Rod Beckstrom, CEO of the Internet Corporation for Assigned Names and Numbers, speaks at an ICANN meeting in Sydney in June. He says the shift to internationalized domain names is one of the biggest changes to the Internet in the past 40 years.
Rod Beckstrom, CEO of the Internet Corporation for Assigned Names and Numbers, speaks at an ICANN meeting in Sydney in June. He says the shift to internationalized domain names is one of the biggest changes to the Internet in the past 40 years. Rick Rycroft/AP
If you speak Mandarin, you can e-mail your friends using the Chinese alphabet and read articles on the Web in Chinese. But one thing you can't do is type a full Internet address — a URL — using Chinese characters. The same is true for many other languages.
That's because the tail end of domain names — the .com, .edu or .org — can only be written in the standard Latinate alphabet using the letters A to Z. But that's about to change.
The standard is shifting so that a URL can exist entirely in other native languages.
"Over half of the 1.6 billion users of the Internet today are born in a language group that does not use Latin scripts," says Rod Beckstrom, the president and CEO of the Internet Corporation for Assigned Names and Numbers (ICANN) — a global agency that establishes the standards and policies for domain names. "So for them, this is a very, very big deal because they've had to type in their keyboard in their native script — for example in a word processor or something else — and then switch modes to type a domain name, which is really quite an inconvenience."
Beckstrom tells host Michele Norris that ICANN will accept applications for the new internationalized domain names starting on Nov. 16. He says the first rollout of the new domain names will be as early as mid-2010.
Beckstrom says the origin of this major change dates to 1996 when a researcher in Switzerland grew tired of not being able to type German letters for domain names. The internationalized domain names will enable the use of 100,000 characters, he says.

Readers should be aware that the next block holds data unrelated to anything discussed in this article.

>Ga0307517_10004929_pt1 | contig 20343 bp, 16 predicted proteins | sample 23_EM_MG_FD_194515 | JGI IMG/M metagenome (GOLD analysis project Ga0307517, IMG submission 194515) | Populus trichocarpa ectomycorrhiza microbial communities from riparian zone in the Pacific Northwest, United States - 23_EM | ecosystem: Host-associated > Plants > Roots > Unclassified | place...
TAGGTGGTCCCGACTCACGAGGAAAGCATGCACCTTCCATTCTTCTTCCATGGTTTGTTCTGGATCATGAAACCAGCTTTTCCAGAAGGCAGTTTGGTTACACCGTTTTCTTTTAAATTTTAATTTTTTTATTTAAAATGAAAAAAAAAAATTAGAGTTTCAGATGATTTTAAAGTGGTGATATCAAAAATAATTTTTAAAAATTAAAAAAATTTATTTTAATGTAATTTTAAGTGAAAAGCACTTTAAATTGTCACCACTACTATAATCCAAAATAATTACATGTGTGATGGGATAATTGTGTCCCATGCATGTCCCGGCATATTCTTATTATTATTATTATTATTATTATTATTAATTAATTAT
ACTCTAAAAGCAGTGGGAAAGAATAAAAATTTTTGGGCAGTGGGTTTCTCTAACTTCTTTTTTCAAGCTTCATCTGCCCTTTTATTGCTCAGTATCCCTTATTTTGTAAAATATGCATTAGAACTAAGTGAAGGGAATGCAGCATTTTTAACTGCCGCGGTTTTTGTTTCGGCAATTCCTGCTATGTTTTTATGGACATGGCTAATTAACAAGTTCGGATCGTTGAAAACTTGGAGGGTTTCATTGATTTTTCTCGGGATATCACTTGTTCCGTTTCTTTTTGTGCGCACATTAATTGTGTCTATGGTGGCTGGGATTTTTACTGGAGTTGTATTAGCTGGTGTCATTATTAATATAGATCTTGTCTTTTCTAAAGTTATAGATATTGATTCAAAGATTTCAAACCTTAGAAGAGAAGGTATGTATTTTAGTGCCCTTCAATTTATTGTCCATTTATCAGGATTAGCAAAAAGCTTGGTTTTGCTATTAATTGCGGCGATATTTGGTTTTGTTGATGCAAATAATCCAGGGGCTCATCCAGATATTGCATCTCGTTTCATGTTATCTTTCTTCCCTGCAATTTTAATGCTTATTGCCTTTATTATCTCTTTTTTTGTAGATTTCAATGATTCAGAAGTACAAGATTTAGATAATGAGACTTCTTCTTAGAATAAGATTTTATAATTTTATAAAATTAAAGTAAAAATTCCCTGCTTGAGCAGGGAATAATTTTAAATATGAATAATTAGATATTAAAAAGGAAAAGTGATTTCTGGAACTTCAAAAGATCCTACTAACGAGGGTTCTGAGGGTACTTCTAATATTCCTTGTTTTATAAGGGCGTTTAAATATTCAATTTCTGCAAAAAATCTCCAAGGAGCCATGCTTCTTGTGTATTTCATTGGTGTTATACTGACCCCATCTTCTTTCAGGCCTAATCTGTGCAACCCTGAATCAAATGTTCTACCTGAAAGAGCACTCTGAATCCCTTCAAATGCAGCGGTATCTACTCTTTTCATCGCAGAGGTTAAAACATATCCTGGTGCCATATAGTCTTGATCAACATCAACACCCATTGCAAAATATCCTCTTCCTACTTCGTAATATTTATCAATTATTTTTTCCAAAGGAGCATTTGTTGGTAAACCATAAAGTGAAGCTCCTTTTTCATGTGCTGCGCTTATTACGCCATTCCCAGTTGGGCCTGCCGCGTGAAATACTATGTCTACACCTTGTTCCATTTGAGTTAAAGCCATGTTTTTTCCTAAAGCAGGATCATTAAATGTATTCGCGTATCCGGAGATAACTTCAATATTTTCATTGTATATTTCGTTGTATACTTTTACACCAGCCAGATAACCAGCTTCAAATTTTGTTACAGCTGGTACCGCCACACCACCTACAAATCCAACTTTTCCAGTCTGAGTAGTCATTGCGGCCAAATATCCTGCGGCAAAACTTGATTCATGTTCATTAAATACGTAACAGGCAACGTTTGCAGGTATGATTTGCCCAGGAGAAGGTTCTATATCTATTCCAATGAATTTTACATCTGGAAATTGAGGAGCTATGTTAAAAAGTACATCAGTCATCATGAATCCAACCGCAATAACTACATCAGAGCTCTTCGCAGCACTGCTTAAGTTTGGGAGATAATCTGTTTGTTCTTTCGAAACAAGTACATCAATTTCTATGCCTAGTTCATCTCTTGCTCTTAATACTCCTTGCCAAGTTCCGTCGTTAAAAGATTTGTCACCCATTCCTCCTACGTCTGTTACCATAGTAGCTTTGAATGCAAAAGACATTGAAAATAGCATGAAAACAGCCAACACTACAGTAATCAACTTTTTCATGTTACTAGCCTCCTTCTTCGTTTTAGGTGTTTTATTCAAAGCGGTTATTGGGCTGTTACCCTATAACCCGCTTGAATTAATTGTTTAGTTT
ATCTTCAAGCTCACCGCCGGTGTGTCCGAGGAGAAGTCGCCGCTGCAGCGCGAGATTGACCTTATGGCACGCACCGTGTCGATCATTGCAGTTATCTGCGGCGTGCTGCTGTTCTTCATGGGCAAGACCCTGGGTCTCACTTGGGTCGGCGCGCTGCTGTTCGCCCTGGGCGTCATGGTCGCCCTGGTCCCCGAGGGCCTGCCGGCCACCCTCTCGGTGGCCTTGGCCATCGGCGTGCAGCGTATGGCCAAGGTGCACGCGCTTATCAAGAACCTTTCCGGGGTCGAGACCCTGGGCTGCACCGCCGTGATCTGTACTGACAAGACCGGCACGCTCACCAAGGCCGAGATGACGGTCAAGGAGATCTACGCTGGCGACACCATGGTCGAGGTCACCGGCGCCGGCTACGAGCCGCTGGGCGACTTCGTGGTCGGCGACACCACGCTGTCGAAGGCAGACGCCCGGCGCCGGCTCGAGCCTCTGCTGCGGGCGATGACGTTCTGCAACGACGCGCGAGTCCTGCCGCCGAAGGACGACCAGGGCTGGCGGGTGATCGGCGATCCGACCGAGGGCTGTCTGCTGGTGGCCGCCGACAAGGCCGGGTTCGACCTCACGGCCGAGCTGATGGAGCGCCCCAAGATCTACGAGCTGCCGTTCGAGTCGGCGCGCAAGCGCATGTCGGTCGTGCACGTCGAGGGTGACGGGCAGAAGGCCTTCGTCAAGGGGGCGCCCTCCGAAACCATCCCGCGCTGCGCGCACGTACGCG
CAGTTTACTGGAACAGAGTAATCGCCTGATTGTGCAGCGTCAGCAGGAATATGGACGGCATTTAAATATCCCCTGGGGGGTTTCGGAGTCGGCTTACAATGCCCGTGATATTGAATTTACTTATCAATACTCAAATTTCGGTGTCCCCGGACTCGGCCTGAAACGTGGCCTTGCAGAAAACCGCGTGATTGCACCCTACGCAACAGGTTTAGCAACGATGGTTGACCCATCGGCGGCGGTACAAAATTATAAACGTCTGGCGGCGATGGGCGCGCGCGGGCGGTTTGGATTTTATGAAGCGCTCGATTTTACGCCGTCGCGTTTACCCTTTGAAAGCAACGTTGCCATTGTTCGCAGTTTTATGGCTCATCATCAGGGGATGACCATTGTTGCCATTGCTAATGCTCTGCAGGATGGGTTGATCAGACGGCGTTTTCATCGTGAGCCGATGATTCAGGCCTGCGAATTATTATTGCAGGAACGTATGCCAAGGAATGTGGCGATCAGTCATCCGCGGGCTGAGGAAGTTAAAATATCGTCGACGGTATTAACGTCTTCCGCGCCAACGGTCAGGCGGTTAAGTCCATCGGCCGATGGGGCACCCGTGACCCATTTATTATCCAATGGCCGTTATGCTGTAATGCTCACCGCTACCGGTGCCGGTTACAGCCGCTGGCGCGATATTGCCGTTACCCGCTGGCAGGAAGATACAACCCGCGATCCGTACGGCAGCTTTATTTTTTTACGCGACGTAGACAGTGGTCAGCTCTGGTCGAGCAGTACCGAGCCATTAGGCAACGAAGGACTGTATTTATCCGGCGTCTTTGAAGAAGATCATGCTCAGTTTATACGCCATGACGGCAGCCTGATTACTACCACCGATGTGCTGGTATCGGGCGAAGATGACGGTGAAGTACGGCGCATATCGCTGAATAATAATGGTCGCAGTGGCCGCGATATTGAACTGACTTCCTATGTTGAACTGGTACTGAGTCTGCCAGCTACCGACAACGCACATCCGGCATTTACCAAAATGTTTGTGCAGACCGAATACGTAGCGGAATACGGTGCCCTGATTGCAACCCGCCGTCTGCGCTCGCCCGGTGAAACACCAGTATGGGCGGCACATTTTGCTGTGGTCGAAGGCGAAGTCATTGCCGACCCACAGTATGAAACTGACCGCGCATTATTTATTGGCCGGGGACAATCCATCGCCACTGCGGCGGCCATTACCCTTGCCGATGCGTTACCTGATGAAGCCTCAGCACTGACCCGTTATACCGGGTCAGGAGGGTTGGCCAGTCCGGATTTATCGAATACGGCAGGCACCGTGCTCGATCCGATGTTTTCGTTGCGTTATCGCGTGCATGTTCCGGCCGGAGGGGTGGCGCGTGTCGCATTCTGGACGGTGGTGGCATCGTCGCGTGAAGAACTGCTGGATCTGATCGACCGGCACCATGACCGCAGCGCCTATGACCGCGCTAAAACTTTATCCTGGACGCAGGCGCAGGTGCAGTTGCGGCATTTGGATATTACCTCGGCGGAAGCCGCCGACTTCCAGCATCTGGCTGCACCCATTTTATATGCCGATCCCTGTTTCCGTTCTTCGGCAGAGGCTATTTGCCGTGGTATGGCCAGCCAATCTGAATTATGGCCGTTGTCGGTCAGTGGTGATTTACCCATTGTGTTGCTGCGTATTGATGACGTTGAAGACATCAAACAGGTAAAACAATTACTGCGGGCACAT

But what happens with Arabic? Will the URL be written from right to left? Beckstrom says it's an issue they still have to look into.
"One of the reasons it's taken so long to work this through the policy system is that there's been a desire to reduce the opportunities for cybercrime," Beckstrom says. Online "phishing" scams — when users are deceived by a domain name that appears in an e-mail or a link — was one of the biggest concerns.
He says the agency plans to approve only top-level domain names — such as .com or .org — that don't confuse users. There will also be guidelines for the second-level domains — the name that appears to the left of the period.
About half of the pages people navigate to on the Web now are found through search engines, Beckstrom says. Internet users will still be able to search in English for an international domain name. If, however, users opt to type the URL into their browser, they'll have to know how to switch their keyboard into a different language or script.